She recalled with horror the way the radioactive iodine treatment was administered: "This nurse had on these radiation gloves up to her elbows and took the pill out with these tongs and said, 'Open your mouth.' It scared the hell out of me."
The procedure remains much the same today, said Shawn Farley, a spokesman for the American College of Radiology. Radioactive iodine pills are usually kept in lead capsules, he said, and medical personnel and patients alike use lead-lined gloves when handling them.
Asumaa said she spent the next two days living like a leper. People weren't allowed to be within six feet of her because of the radioactivity, she said, and she had to flush the toilet twice when she used it.
"I felt fine for those two days, and then I felt really awful, like I had the worst flu ever," Asumaa said. With her thyroid gland gone, she began to experience hypothyroidism. She said she put on weight quickly, gaining about 30 pounds in a month. It took about six weeks to figure out the right dose of thyroid hormone, to bring her back to normal, she said.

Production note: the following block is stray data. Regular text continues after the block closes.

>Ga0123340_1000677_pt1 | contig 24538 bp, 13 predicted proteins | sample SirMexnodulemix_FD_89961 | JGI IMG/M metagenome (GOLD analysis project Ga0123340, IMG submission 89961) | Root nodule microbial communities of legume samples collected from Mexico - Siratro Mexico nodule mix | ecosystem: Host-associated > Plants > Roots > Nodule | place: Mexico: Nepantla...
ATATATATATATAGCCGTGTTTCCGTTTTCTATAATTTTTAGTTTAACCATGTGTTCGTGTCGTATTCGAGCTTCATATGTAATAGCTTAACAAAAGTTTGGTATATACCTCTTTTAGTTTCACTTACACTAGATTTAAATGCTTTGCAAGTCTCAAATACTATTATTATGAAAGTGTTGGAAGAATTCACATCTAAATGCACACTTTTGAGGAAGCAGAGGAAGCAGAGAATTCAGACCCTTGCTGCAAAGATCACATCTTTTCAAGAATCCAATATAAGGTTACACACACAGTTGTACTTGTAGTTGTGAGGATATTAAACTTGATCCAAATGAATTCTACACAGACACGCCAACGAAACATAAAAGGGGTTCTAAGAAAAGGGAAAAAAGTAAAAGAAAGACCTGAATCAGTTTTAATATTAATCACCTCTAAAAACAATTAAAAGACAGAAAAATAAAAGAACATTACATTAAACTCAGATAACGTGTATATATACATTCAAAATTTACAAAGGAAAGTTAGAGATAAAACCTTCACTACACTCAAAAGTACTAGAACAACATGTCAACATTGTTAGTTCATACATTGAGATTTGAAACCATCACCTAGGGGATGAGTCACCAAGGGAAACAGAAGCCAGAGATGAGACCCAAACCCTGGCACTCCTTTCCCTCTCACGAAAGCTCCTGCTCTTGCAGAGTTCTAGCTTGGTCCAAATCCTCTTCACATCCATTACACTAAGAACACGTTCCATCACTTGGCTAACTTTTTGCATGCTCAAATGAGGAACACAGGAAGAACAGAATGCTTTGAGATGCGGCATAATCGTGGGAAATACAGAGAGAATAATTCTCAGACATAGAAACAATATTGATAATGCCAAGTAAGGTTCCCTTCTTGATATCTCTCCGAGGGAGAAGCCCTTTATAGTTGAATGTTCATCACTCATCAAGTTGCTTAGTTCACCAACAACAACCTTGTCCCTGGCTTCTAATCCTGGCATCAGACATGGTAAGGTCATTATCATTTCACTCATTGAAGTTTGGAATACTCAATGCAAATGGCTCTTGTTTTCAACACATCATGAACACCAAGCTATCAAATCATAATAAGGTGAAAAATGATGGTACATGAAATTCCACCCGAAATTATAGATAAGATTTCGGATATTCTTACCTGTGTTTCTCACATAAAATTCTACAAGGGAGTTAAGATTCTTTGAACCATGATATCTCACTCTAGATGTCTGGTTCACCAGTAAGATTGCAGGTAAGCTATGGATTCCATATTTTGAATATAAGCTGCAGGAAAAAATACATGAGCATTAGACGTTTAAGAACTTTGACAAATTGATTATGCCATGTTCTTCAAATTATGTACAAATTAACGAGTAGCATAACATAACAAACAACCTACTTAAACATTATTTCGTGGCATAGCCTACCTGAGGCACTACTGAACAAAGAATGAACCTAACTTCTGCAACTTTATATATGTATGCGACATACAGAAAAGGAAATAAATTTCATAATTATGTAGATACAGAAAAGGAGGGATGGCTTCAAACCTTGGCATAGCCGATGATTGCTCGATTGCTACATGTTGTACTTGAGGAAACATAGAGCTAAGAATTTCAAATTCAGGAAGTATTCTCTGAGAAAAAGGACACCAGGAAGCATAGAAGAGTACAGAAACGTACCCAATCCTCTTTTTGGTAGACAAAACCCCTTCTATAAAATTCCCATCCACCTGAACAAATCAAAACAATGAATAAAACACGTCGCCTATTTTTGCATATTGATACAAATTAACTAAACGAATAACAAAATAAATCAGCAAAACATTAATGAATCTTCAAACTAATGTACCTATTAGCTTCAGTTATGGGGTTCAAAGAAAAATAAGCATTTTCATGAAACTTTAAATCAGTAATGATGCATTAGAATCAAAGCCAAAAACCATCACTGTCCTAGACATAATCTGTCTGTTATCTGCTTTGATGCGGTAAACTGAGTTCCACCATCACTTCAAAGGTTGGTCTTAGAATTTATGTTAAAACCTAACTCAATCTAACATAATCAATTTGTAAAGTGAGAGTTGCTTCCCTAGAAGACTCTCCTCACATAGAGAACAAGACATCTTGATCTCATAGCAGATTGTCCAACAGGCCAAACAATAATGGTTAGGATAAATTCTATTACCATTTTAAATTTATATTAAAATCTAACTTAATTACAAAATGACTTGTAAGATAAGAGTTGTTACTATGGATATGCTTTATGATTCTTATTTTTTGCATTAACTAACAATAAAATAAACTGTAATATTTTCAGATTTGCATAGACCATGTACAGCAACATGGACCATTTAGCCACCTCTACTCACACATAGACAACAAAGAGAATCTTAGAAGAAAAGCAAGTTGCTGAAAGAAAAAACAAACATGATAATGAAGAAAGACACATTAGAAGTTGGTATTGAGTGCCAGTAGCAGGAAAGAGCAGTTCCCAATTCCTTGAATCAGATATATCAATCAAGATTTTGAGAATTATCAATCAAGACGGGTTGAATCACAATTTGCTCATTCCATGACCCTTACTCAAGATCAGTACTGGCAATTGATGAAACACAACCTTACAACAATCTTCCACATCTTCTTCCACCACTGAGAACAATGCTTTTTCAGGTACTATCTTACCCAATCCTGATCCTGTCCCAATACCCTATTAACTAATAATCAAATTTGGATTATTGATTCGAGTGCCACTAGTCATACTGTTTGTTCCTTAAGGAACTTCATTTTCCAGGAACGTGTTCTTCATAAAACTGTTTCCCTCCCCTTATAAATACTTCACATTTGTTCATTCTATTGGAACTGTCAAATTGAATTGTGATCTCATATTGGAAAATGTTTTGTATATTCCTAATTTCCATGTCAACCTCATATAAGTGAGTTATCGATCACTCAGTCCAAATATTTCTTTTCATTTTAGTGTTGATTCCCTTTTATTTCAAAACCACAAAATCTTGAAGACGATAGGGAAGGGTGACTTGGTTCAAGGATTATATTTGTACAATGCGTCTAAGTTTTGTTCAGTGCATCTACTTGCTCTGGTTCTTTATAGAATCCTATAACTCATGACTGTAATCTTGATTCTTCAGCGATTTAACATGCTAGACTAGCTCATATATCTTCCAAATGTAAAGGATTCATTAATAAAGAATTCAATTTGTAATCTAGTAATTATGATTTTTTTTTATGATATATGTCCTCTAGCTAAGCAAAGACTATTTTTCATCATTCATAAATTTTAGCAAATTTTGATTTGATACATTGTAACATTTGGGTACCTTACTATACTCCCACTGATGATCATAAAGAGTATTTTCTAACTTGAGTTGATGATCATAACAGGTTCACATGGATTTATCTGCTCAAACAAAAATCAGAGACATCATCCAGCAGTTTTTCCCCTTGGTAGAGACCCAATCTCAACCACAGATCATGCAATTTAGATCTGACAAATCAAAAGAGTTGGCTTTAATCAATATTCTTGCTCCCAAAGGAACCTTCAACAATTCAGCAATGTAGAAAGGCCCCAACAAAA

Or sort of back to normal. "I'm not even sure what normal feels like anymore, to be honest with you," she said. "I get more tired than the normal person, and I have to take it easier."
In 2006, Asumaa was diagnosed with thyroid eye disease, a common side effect of hyperthyroidism. The condition, in which the eyes bulge, is slightly painful and somewhat unsightly, she said, but she's dealing with it as she's dealt with all her thyroid problems.
"I'll have it for the rest of my life," Asumaa said. "I have good days and I have bad days. Every few weeks I'll go through a cycle like that, where I don't feel so great and don't have a lot of energy. But I can function. I work. I have a happy life."
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